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Barking at trees doesn't make the squirrels come down


After having to say goodbye to our 15 year old dog Freddie, I’ve been thinking about what I’ve learned from him, and his sister Sky (who is still educating us, bless her!).


Like any dog owner, I could write reams on what my dogs have taught me about unconditional love. It never mattered how bad tempered I was or how little time I had for them, they were always pleased to see me. And that welcome never failed to make me smile, even in the darkest times.


It takes so little to make a dog happy. Walks, food and water, affection and a warm place to sleep: job done. Who can’t learn from that?


The surprising thing that popped into my head, though, was this: barking at trees doesn’t make the squirrels come down.


At first it just made me laugh, remembering all the times I’d left Freddie and Sky barking at a tree in near hysteria, while I wandered off casually, pretending they were nothing to do with me, having shouted myself hoarse at them to no avail.


But it goes deeper than that, I reckon. While barking at trees may (sometimes!) be amusing in dogs, the same metaphorical behaviour in humans is somewhat less entertaining – one definition of insanity (popularly attributed to Einstein) is doing the same thing over and over again and expecting different results.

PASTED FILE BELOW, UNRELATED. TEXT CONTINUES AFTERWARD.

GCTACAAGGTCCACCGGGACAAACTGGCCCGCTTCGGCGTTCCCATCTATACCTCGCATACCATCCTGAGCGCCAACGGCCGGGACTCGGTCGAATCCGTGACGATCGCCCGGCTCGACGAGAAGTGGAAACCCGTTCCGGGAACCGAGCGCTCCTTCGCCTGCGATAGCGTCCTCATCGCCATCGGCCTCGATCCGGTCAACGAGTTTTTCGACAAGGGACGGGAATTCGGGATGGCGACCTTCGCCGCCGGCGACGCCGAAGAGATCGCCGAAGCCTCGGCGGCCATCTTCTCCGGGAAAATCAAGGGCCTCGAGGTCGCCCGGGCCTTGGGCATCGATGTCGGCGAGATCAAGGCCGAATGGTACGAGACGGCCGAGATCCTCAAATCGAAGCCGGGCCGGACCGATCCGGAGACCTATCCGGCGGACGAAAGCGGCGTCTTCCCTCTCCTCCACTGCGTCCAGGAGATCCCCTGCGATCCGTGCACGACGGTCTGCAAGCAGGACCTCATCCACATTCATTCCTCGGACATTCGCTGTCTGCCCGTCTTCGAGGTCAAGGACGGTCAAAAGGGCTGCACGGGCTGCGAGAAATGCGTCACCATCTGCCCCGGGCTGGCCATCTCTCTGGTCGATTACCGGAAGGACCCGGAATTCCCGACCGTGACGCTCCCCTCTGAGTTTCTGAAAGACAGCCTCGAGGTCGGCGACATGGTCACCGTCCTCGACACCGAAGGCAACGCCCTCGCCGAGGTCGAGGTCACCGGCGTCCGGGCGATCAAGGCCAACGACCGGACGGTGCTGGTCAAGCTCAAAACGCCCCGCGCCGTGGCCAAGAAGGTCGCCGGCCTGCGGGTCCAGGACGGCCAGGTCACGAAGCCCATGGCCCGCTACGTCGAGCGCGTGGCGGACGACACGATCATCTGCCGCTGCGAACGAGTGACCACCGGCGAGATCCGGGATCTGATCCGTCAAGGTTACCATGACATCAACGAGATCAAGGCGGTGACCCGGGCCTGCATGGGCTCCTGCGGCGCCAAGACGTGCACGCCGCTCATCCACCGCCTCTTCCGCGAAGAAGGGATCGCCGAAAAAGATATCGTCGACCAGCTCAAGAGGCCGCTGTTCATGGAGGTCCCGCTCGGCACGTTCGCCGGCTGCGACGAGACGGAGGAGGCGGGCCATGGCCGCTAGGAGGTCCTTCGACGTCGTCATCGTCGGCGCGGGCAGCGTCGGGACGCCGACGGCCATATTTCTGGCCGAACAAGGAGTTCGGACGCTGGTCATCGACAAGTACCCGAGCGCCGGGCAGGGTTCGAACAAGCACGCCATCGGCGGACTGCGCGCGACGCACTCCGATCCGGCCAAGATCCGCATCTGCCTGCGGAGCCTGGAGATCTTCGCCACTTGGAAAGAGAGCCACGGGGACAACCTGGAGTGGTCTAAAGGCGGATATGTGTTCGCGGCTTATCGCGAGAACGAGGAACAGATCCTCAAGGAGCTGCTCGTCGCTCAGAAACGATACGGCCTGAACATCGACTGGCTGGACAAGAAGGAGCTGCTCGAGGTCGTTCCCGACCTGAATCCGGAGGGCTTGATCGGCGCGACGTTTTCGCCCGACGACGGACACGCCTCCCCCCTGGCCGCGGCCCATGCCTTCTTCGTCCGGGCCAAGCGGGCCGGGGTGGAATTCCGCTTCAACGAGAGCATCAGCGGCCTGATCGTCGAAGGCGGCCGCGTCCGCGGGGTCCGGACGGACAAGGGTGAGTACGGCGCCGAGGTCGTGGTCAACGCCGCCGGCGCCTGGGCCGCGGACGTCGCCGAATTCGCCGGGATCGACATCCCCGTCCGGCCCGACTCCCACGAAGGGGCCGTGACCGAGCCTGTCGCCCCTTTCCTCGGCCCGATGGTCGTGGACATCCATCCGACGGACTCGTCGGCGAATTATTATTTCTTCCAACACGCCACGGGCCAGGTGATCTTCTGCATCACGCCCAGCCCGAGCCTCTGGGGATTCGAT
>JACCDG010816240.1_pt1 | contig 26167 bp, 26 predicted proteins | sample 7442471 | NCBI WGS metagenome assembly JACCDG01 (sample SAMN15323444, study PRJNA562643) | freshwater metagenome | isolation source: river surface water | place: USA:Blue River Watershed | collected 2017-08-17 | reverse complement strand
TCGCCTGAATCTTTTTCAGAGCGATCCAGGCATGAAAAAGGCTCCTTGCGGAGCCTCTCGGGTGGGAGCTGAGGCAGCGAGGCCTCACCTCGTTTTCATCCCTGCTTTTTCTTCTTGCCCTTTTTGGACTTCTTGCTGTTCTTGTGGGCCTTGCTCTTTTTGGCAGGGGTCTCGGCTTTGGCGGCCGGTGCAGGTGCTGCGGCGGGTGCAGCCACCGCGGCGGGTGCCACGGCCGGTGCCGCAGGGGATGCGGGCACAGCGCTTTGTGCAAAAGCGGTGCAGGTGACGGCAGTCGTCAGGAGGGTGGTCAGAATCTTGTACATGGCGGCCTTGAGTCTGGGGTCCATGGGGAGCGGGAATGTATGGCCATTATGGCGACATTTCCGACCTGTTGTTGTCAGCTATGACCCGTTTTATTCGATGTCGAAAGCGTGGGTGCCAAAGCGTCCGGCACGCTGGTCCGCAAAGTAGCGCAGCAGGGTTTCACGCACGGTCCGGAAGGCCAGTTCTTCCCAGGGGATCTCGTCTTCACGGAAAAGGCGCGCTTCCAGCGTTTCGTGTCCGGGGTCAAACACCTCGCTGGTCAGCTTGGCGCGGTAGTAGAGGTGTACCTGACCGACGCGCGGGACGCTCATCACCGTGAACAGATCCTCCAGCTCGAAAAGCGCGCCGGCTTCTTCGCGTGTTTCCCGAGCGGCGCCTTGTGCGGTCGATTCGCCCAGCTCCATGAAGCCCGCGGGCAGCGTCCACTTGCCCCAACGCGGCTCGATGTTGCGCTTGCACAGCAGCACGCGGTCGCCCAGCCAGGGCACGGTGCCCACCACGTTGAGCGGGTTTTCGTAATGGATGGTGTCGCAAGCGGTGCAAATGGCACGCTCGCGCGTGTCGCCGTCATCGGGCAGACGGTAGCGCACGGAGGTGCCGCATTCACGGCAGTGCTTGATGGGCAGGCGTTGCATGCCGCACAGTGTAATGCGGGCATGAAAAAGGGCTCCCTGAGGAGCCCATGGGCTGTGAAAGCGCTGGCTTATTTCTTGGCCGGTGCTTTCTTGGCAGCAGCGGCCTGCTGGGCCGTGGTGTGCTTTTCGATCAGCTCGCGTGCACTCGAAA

Seems to me that there’s another aspect to this little piece of canine wisdom: bemoaning, bewailing and protesting our circumstances – whether internally or externally – achieves nothing, except keeping us focused on what makes us unhappy and on our sense of victimhood.


Don’t get me wrong: letting our feelings out is healthy and cathartic, and I am very much in favour of the occasional sweary outpouring or a damn good cry. But that doesn’t change our circumstances, does it?


If we keep barking at a tree and the squirrel doesn’t come down, then we can either carry on with the pointless barking and achieve nothing, or we can accept that the barking won’t make the squirrel come down, and either devise a new strategy or move on.


My current squirrel is my grief for the smelly, cantankerous, funny, daft, lovable, one-eyed, hairy-arsed old hellhound I’ve spent half my adult life with, and I am unashamedly spending time barking at the tree. But I know I’ll find ways of coping and moving on.


Thanks for everything, Freddie. You made life better, and I miss you.






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